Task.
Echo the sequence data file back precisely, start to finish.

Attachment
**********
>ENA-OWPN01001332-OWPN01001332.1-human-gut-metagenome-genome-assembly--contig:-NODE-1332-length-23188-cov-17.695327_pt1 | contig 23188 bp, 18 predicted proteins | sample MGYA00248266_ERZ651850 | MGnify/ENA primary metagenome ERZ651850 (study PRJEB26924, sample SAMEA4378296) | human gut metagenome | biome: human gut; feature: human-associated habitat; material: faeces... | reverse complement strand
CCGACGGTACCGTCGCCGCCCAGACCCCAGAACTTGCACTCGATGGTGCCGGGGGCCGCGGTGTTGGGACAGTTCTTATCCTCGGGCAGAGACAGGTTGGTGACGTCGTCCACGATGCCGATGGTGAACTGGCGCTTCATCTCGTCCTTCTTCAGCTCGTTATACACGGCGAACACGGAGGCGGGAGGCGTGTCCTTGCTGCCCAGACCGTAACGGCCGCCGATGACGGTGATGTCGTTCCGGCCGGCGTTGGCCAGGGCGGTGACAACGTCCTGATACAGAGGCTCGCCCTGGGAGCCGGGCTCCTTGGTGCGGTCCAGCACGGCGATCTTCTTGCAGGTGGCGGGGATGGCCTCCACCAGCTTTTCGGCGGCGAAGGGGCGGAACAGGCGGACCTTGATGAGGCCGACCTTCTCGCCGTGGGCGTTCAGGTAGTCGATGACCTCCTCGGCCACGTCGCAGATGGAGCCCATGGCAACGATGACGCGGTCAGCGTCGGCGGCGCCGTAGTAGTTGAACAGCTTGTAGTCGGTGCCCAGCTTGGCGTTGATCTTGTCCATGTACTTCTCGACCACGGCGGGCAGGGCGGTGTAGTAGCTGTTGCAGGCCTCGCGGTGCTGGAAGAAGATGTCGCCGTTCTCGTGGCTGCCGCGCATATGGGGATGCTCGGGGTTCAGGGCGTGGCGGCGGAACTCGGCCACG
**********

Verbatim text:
>ENA-OWPN01001332-OWPN01001332.1-human-gut-metagenome-genome-assembly--contig:-NODE-1332-length-23188-cov-17.695327_pt1 | contig 23188 bp, 18 predicted proteins | sample MGYA00248266_ERZ651850 | MGnify/ENA primary metagenome ERZ651850 (study PRJEB26924, sample SAMEA4378296) | human gut metagenome | biome: human gut; feature: human-associated habitat; material: faeces... | reverse complement strand
CCGACGGTACCGTCGCCGCCCAGACCCCAGAACTTGCACTCGATGGTGCCGGGGGCCGCGGTGTTGGGACAGTTCTTATCCTCGGGCAGAGACAGGTTGGTGACGTCGTCCACGATGCCGATGGTGAACTGGCGCTTCATCTCGTCCTTCTTCAGCTCGTTATACACGGCGAACACGGAGGCGGGAGGCGTGTCCTTGCTGCCCAGACCGTAACGGCCGCCGATGACGGTGATGTCGTTCCGGCCGGCGTTGGCCAGGGCGGTGACAACGTCCTGATACAGAGGCTCGCCCTGGGAGCCGGGCTCCTTGGTGCGGTCCAGCACGGCGATCTTCTTGCAGGTGGCGGGGATGGCCTCCACCAGCTTTTCGGCGGCGAAGGGGCGGAACAGGCGGACCTTGATGAGGCCGACCTTCTCGCCGTGGGCGTTCAGGTAGTCGATGACCTCCTCGGCCACGTCGCAGATGGAGCCCATGGCAACGATGACGCGGTCAGCGTCGGCGGCGCCGTAGTAGTTGAACAGCTTGTAGTCGGTGCCCAGCTTGGCGTTGATCTTGTCCATGTACTTCTCGACCACGGCGGGCAGGGCGGTGTAGTAGCTGTTGCAGGCCTCGCGGTGCTGGAAGAAGATGTCGCCGTTCTCGTGGCTGCCGCGCATATGGGGATGCTCGGGGTTCAGGGCGTGGCGGCGGAACTCGGCCACG